Indoor seating at the bar at Makers Alley in Wilmington

Indoor seating at the bar at Makers Alley in Wilmington

On Thursday night, Wilmington City Council members passed a resolution asking state-level lawmakers to help Delaware catch up to surrounding areas' hospitality industry standards, while aiding in COVID recovery.

Resolution 22-01 encourages the General Assembly to specifically move legislation forward which would allow Wilmington bars to continue selling alcohol beyond the current 1 a.m. curfew and, instead, match the 2 a.m. curfew in most neighboring states. 

"This is long overdue. I know it's been looked at for years, kind of loosening those old blue laws," said Councilman Chris Johnson. "The hospitality industry is...of vital importance for the continued growth of the city. I'm someone who grew up in Philadelphia, and used to 2 a.m...I believe, to continue growing in the city, it's necessary. Even at the beach, when you go down there, places should be open until 2 a.m. It's just the way it is. New Jersey has those laws, as do most places, so I think it's a natural step in the growth of Wilmington, and Delaware in general."

The legislation, sponsored by Councilwoman Zanthia Oliver, ultimately passed with 10 affirmative votes, 3 absent. Councilwoman Maria Cabrera pointed out that, not only is it something already happening in many places, but in addition to positive impacts on COVID recovery efforts, it would likely also positively impact recreational safety. 

"We have our neighboring states--Maryland, New Jersey, Pennsylvania, we have borders with all of them...We do lose a lot of our people who decide, when they go out, they just want to extend their night and stay out until 2 a.m. And it's not just the young people, some of the older folks as well want to go out and have a good time," she said. "It does bring revenue--by keeping those hours later--into the city, into the state. It does help us keep a viable active audience here. They do business. And they're not just drinking; they're eating, they're spending money. And it's just good to stay closer to home, instead of having to drive out of state to be out an hour longer. So it is good legislation. I do hope that the state takes a look at that. I think we're probably one of the few states who have these hours."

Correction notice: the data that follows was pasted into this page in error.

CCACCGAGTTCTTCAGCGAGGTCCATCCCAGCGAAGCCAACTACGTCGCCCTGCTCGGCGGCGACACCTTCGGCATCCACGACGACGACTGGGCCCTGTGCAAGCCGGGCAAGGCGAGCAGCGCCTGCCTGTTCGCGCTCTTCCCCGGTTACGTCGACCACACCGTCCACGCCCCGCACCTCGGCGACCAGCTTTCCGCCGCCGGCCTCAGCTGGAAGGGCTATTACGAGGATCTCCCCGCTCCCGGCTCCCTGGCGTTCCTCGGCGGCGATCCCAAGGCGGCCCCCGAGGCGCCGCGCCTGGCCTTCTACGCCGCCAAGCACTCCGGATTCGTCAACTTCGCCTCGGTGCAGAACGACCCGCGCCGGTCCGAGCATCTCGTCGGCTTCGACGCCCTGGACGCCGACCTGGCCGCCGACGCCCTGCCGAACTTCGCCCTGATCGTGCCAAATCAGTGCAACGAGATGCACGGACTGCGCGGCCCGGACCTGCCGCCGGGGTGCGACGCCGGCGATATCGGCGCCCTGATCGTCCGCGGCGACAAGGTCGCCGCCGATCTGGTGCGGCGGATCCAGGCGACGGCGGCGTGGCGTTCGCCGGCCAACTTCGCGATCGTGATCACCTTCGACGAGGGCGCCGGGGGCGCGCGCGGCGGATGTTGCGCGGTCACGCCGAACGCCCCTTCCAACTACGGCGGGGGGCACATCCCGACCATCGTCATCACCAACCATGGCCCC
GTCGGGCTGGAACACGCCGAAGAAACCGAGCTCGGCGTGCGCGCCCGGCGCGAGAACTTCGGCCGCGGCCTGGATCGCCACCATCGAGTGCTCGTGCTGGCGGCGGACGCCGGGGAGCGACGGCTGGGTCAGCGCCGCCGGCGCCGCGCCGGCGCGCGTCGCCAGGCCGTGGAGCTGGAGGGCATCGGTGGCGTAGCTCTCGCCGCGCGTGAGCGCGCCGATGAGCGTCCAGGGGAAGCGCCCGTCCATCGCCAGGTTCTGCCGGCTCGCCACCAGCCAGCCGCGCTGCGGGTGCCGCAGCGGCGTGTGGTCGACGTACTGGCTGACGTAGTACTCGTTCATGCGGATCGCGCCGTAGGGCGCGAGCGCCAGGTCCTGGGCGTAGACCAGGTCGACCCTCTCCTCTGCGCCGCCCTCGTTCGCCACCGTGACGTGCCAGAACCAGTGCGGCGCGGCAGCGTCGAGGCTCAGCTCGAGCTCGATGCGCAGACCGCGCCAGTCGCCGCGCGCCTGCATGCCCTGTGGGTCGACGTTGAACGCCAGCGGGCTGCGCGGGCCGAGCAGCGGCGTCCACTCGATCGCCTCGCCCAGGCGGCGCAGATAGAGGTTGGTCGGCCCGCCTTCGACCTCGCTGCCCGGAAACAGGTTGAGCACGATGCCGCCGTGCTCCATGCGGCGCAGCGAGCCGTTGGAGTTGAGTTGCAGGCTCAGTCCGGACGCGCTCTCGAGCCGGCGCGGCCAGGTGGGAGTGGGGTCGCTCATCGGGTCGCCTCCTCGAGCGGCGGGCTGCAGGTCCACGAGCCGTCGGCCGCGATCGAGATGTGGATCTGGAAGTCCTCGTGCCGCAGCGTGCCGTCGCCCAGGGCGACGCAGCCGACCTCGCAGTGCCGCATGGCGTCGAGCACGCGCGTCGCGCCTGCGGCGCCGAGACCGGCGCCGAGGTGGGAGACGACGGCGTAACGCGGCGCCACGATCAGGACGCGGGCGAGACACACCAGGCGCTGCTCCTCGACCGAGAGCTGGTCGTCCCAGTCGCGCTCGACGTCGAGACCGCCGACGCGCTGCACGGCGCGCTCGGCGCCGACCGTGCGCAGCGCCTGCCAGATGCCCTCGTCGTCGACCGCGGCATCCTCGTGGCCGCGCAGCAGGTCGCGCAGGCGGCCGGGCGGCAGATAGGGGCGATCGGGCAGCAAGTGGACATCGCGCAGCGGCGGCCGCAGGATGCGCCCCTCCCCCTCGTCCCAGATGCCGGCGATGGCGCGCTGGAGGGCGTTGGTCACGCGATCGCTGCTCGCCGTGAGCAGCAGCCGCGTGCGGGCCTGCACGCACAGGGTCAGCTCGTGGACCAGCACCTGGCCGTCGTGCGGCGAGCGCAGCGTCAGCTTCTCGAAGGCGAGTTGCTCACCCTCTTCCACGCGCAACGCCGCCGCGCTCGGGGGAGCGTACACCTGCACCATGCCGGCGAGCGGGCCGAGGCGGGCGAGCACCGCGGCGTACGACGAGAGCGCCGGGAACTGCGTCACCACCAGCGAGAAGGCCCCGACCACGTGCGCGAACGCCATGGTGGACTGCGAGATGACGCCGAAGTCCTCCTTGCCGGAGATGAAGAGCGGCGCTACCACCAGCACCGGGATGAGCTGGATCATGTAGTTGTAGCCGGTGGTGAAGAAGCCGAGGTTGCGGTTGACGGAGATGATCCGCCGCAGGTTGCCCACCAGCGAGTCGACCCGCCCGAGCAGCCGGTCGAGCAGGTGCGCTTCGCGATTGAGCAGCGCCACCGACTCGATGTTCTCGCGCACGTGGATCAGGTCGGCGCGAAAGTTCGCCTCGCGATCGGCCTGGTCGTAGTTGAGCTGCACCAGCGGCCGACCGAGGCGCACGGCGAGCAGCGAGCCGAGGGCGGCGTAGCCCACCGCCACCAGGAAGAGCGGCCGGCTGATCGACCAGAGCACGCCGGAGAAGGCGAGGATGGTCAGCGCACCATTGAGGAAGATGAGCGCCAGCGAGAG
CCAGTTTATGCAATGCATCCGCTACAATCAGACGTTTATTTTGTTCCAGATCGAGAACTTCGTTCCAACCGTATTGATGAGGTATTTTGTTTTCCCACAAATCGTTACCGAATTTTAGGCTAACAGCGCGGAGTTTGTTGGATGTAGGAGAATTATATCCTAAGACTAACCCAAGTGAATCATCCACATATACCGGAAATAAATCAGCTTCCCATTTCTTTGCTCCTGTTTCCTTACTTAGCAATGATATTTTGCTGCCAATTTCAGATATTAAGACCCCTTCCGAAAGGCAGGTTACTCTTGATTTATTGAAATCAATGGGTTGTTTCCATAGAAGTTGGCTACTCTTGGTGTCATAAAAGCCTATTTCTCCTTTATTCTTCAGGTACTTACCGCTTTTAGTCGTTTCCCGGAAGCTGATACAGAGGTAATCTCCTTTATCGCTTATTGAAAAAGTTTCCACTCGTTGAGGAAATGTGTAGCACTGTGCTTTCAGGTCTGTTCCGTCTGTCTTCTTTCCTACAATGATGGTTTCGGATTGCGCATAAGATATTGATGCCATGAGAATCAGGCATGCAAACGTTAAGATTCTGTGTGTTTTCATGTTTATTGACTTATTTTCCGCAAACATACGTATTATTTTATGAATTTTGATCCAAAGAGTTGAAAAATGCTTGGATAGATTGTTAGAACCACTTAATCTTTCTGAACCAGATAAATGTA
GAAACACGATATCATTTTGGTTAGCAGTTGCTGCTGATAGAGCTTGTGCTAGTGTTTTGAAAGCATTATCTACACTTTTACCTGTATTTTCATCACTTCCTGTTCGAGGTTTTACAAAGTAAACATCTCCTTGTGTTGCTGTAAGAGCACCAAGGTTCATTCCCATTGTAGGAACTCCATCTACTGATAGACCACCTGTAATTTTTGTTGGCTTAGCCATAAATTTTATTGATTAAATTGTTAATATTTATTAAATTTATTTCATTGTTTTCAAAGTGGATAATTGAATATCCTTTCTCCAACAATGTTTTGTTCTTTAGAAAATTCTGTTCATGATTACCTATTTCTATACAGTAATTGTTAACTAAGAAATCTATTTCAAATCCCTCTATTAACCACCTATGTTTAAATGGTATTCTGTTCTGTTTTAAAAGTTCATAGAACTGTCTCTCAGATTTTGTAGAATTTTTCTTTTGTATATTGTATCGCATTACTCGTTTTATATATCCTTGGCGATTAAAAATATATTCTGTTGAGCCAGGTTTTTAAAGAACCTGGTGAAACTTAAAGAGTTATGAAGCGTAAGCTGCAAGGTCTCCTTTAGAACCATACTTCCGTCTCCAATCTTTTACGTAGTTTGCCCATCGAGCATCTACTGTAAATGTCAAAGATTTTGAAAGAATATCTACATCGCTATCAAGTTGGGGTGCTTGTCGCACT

The idea of keeping up with surrounding states was a recurring message, but one that Delaware officials have heard argued before. And while recently Gov. John Carney has shown he doesn't much care what might be an established norm for Delaware's neighbors when it comes to accepted recreational activities--or the economic impacts it could have on the state--some alcohol-related restrictions have managed to see loosening throughout the pandemic, like inclusion with to-go and takeout orders now being permitted.

It's also strictly voluntary, Oliver pointed out. No one would be required to participate or keep their doors open any longer than they desired. 

"This is optional. We did have an outstanding torrent of support, but a few [establishments] said 'no,' they were happy to close at 12 o'clock or they were happy to close at 1 a.m.," she said. "This is optional. If you don't want to stay open, if you want to close your regular hours, you can. It just allows the bars or restaurants to stay open."